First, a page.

Samsung Electronics v. Apple brings to the court what might be the century’s single most heated dispute over competing technology: Apple’s claim that substantially all of the smartphones Samsung has sold this decade infringe the design of Apple’s iPhone. The Federal Circuit affirmed a $400 million verdict holding that Samsung’s copying of the distinctive front screen and graphical user interface of the iPhone infringed design patents held by Apple. Next week, the court will hear Samsung’s challenge to that verdict.
If the high-stakes dispute is not enough to whet your interest, focus on the reference in the last paragraph to Apple’s “design patents.” This case involves no copyright or trademark held by Apple, nor does it involve a “utility patent” of the sort that reaches the court’s merits docket multiple times each year. Rather, it involves a “design patent,” granted for novel designs, under a statute that the court apparently has not directly considered in more than half a century.
Distilled down to the level of detail appropriate for a blog post, the case proceeds at two distinct levels: a high-level, big-picture dispute about the appropriate measure of damages, and a variety of low-level moves by both sides offering analytical routes by which the court could decide the case without reaching the “big” question.
That question, presumably the reason the justices agreed to hear this case, involves 35 U.S.C. § 289, which provides, in phrasing redolent of its nineteenth century drafting, that any person who applies a patented design “to any article of manufacture” is “liable … to the extent of his total profit.” The question is whether the relevant “total profit” is the profit from the entire device (the infringing Samsung phones) or some fraction of that profit attributable to the patented design elements. Samsung’s central argument on that point is one of policy: Given the hundreds (if not thousands) of innovative elements that go into a modern cellphone, it makes little sense to award all of Samsung’s profits because a few of those elements infringe. Even granting the importance of the screen and interface to the phones’ success, Samsung argues, surely they aren’t the source of all the company’s profits from the phones. Rather, Samsung maintains, the screen and interface are an article of manufacture distinct from the phone, warranting a reduced calculation of damages. Justice Anthony Kennedy in particular has noted the problems inherent in awarding full relief against a product based on a patent that covers only a single portion of the product.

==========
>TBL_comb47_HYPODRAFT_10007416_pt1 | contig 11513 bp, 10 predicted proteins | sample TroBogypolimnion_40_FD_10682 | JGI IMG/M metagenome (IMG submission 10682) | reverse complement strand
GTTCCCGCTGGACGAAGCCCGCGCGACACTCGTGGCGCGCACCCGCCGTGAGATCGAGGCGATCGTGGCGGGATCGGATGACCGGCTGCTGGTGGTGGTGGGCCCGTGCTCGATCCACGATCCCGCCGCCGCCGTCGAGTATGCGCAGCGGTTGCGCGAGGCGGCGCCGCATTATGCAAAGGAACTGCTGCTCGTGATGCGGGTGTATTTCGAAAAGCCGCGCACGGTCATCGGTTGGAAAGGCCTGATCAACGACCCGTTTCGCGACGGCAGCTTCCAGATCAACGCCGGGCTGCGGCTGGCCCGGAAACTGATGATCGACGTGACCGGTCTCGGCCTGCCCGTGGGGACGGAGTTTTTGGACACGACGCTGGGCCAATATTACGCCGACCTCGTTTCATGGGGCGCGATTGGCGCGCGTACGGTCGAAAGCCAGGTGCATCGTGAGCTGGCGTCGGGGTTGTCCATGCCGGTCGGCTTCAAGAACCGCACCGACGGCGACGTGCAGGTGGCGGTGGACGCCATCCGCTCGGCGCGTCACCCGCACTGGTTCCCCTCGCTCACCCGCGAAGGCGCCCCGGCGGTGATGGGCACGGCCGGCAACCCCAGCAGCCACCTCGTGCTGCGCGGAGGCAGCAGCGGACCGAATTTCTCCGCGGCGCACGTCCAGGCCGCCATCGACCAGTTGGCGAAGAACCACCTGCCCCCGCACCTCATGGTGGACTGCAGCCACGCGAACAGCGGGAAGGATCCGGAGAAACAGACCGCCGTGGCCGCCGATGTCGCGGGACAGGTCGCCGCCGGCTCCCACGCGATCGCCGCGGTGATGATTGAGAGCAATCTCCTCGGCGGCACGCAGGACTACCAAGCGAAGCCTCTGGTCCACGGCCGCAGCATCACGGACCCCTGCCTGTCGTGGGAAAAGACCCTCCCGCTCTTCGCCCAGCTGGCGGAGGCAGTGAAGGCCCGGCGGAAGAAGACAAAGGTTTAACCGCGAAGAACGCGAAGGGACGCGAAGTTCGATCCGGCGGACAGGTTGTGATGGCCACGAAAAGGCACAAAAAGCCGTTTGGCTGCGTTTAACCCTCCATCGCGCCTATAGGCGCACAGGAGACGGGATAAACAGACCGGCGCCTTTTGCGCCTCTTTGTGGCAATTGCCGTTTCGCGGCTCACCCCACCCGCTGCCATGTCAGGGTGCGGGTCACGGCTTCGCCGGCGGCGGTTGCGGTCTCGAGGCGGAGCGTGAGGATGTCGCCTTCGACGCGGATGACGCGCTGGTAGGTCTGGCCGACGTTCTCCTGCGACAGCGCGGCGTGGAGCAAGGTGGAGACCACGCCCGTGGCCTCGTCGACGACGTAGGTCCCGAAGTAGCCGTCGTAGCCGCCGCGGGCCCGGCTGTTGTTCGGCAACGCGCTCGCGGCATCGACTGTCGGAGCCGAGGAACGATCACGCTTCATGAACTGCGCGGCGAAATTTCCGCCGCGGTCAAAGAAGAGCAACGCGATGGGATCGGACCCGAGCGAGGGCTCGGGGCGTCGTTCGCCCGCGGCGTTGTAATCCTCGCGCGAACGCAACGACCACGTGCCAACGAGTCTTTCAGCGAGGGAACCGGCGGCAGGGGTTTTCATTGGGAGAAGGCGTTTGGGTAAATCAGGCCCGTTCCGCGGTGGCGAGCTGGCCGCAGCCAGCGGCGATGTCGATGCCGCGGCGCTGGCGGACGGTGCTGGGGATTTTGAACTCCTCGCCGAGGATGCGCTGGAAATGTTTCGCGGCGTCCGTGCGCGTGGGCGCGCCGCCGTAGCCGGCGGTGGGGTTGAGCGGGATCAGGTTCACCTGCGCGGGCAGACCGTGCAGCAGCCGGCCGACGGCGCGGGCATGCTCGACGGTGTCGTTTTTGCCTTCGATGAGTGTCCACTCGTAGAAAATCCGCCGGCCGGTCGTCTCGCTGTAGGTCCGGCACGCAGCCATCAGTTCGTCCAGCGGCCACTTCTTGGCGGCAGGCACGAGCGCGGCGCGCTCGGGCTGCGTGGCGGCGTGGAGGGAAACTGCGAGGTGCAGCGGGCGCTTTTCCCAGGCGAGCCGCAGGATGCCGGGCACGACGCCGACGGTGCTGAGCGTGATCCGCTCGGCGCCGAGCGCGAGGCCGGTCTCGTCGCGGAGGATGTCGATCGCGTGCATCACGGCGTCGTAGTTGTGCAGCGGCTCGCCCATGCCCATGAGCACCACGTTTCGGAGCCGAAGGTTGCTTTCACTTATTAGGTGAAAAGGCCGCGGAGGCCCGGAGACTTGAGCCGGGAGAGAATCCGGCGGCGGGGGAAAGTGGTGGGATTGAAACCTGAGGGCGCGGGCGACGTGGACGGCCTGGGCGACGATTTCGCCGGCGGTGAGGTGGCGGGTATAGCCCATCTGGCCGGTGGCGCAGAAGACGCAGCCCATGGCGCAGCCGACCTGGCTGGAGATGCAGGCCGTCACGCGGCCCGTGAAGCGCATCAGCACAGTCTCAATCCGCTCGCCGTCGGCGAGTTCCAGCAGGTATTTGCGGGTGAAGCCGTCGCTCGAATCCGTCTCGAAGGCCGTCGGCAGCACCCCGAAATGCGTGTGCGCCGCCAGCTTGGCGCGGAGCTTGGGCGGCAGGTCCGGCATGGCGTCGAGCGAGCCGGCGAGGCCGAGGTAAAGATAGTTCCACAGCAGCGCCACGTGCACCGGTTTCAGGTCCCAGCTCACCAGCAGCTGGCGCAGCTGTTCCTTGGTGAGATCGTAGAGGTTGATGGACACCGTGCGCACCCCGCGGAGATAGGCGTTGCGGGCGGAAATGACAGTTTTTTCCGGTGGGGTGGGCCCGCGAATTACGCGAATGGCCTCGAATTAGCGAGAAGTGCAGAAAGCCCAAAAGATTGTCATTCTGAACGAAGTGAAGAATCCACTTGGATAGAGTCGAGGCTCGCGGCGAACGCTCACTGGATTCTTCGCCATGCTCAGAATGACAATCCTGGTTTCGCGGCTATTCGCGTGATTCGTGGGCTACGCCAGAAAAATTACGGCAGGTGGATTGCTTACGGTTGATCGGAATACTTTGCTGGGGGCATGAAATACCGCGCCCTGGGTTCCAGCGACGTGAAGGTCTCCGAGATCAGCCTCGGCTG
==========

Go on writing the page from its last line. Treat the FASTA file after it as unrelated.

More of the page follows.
On the other side, Apple relies on the language and history of the statute. The relevant provision of the law refers to a person who applies a patented design “to any article of manufacture” – language that presupposes an “article of manufacture” of which a patented design is only a part – and calls for an award of the “total profit,” which, Apple maintains, is most easily read to mean the total profit on the article of manufacture. Apple therefore argues that, as the Federal Circuit concluded, the phone is the article of manufacture and Apple is entitled to all of the profits from Samsung’s phones.